QUESTION: I really enjoy watching Glenn Beck, and a while back he was talking about different faiths an he made a comment about how people probably don’t look at him as a real Christian because of his Mormon faith. He made a point in the middle of his political segment to point out that he personally was saved by the grace of Jesus Christ atoning for his personal sins. Mormons do have different beliefs that most Christians don’t believe. But I have a hard time seeing a man who is by far a better man than I, and has asked Christ to come into his life and forgive him of his sins being a “non Christian” and I personally see him as being a part of God’s family. I don’t understand why people believe him to be more wicked then them. Your thoughts.
ANSWER: Your question is simple, are Mormons, Christians? That’s not an easy question to answer, and I’ll dive into it below. But first, it’s helpful to clarify the biblical definition of “Christian”. You’re speaking directly to that definition, when you talk about being saved by the grace of Jesus Christ and faith in Him.
However, when dealing with Glenn in particular, you move quickly to discussing his moral achievements – several times in fact. You say he’s “far better man than you” and that some think he can’t be a Christian because he’s “more wicked than them.” When we discuss biblical Christianity, true Christians are those who are saved, not because of good works, or lack of wickedness on their part, but only through the merits of Jesus Christ. (Acts 15:11)
This merit is imputed to the believer who by faith and repentance has welcomed this saving work, and as a result has been washed, forgiven, set free and filled with God’s Spirit to walk in newness of life. (Rom 3:21, 22)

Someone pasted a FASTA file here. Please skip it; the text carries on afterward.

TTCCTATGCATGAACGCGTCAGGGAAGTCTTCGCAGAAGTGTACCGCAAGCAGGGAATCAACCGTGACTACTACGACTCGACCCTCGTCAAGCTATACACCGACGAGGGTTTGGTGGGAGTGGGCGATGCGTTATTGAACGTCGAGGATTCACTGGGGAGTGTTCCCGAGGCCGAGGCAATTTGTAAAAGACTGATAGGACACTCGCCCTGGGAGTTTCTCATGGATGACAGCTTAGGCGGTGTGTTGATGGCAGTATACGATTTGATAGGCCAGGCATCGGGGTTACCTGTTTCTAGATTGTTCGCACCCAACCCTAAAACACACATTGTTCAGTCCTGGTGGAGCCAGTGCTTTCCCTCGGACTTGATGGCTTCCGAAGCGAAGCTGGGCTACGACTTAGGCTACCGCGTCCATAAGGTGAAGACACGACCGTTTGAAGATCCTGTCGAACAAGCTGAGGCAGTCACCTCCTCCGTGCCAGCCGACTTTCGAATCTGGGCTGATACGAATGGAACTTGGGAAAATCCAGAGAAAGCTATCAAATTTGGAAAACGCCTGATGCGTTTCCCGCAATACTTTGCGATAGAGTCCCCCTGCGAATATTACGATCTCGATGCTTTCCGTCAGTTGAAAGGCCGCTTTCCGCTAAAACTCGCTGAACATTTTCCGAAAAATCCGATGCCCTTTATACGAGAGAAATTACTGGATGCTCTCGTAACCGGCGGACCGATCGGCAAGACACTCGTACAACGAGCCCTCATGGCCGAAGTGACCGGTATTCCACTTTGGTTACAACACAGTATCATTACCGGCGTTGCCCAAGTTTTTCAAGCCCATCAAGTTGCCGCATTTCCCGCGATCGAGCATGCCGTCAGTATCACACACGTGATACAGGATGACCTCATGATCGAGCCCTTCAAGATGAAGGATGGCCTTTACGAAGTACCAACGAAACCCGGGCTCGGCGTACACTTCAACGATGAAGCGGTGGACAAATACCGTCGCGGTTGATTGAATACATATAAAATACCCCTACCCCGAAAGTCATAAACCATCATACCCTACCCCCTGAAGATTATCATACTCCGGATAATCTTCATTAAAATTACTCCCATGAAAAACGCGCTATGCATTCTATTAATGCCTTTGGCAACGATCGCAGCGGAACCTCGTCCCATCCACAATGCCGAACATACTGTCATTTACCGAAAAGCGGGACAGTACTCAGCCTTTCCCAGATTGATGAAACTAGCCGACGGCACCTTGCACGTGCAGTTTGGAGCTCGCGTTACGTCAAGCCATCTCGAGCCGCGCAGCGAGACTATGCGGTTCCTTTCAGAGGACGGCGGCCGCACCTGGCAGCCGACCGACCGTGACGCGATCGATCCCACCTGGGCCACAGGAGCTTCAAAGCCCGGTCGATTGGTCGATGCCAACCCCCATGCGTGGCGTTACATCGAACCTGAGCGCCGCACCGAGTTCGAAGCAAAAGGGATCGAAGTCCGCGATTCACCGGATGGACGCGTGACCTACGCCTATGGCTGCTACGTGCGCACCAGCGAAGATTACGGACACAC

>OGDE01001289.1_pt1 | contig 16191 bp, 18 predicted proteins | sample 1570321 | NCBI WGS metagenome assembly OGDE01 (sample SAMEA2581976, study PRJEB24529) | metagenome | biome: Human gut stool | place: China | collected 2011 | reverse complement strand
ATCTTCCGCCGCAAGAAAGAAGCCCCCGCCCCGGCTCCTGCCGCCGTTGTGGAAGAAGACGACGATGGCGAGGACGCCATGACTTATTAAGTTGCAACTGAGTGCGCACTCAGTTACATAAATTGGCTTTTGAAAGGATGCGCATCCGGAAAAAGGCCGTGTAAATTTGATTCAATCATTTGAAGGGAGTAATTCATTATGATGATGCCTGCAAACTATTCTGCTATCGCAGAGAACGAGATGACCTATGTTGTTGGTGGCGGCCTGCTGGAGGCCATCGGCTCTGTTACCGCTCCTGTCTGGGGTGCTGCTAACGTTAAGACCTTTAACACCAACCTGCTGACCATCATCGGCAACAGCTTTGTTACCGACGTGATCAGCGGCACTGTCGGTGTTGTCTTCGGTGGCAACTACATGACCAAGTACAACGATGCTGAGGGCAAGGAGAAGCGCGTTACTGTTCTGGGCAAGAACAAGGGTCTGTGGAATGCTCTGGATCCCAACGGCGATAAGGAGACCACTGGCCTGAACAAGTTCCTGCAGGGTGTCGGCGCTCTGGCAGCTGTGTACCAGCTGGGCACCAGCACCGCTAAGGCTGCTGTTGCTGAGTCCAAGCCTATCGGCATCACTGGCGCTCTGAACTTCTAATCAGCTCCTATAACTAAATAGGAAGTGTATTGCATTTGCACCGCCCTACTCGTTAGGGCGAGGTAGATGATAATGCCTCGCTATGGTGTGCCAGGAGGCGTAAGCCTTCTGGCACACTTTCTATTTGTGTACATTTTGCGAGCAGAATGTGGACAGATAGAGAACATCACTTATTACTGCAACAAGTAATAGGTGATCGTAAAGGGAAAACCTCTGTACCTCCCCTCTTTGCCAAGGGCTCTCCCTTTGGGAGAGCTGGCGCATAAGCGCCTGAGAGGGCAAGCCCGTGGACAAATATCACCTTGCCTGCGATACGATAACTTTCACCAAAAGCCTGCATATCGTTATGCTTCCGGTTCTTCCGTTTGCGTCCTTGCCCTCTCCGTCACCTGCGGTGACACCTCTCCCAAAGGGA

So Glenn being a decent man is not really the issue. We mustn’t judge Glenn’s salvation (or anyone else’s) based on his good works or lack thereof. They may or may not be an indication of new birth. A man may be unsaved, though he does many good works, and a man may be among the saved (a true Christian) even if he has done many bad works. A man may even confess Christ verbally and not be saved (Matt 7:21-23). Jesus said, on the day of Judgment, there will be surprises (Matt 21:28-32).
Now, some would like to make this simple and categorically deny that any Mormon can be a true Christian. Why? Because Mormons use the same words as Christians but often mean different things. Who is Jesus to them? And what is Salvation to them? Some would immediately say that once you understand what a Mormon means by Jesus (not the Unique Son) and Salvation (not by grace alone), it settles the question – the Mormon is not saved.
I don’t think it’s that simple.
We all walk around with errors in our theological knowledge. If I am mistaken on the exact formulation of the two natures of Jesus, am I worshiping the wrong God? Am I lost? If God is open to the future, but I believe in a fatalistic God behind the universe, am I lost? I don’t think so. This is not to say that what we believe doesn’t matter. I’m saying that among the lot of us who don’t have all our beliefs correct (that’s 100%!), there are two categories:
There is the person whose untrue beliefs are a matter of ignorance that is gradually being dispelled on issues not central to his response to the offer of God’s grace. In the other category are people whose untrue beliefs are a matter of deliberate suppression of the truth, or deceptions believed about very core Truths regarding himself or God that are needed for them to be reconciled. The person in the former box is saved and the one in the latter is not, but neither have all their doctrine straight.